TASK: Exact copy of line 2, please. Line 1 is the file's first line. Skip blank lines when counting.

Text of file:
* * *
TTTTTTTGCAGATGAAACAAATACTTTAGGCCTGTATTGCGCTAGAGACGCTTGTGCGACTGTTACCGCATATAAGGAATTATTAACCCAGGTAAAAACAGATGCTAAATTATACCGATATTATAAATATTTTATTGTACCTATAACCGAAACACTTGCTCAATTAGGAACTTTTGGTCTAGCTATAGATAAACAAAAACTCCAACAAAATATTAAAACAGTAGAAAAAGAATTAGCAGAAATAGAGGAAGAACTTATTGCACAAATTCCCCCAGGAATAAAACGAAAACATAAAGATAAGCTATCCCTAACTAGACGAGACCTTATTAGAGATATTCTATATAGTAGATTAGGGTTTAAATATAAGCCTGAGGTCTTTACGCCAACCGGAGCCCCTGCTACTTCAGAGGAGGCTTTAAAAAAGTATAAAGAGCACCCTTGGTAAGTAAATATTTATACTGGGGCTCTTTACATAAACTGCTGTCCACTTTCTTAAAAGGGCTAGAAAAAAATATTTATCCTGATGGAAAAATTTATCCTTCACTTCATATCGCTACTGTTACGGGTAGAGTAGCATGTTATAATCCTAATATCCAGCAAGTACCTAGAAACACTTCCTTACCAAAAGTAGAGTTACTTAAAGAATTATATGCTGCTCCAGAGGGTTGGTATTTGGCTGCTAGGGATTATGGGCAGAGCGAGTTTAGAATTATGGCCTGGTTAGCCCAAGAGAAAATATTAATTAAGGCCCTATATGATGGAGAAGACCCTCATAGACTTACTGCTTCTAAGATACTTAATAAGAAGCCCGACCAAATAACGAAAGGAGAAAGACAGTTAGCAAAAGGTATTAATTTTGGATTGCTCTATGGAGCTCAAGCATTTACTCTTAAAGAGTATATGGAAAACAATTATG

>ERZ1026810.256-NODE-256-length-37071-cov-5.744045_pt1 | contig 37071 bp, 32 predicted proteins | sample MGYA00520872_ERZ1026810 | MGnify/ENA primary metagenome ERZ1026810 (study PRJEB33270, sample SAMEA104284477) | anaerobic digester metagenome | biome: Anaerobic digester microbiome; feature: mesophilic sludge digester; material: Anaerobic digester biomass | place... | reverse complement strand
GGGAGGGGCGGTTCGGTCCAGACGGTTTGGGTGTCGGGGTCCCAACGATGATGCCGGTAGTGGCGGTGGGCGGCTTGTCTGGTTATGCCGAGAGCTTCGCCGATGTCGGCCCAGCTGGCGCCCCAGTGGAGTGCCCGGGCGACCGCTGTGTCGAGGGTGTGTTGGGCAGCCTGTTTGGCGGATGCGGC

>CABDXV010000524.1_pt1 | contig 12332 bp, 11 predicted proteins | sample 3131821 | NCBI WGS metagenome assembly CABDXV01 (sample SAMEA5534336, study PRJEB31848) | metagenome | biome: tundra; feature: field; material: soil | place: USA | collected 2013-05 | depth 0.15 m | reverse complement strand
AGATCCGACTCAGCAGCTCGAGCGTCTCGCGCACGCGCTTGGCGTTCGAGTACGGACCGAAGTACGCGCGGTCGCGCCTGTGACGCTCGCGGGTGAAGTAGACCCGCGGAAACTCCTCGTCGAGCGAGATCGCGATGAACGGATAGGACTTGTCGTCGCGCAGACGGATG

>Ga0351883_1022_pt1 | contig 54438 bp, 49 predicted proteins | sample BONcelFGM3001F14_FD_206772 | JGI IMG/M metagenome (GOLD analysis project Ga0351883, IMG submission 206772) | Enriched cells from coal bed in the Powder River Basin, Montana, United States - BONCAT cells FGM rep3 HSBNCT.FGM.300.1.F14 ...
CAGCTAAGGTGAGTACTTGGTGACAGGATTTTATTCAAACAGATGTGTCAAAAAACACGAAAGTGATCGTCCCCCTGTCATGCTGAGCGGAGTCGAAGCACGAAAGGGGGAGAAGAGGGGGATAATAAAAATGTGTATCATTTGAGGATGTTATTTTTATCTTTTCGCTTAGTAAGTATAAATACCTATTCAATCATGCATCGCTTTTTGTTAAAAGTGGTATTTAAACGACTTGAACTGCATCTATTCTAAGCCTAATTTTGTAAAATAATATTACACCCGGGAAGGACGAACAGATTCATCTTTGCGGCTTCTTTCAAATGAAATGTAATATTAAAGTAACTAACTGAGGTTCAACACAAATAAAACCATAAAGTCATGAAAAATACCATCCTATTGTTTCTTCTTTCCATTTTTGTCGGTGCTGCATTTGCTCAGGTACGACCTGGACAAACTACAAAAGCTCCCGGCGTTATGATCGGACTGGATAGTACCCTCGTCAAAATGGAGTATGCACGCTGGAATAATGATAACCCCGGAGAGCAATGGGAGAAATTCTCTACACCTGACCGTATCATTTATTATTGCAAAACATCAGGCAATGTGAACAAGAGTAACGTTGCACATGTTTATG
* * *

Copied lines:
>ERZ1026810.256-NODE-256-length-37071-cov-5.744045_pt1 | contig 37071 bp, 32 predicted proteins | sample MGYA00520872_ERZ1026810 | MGnify/ENA primary metagenome ERZ1026810 (study PRJEB33270, sample SAMEA104284477) | anaerobic digester metagenome | biome: Anaerobic digester microbiome; feature: mesophilic sludge digester; material: Anaerobic digester biomass | place... | reverse complement strand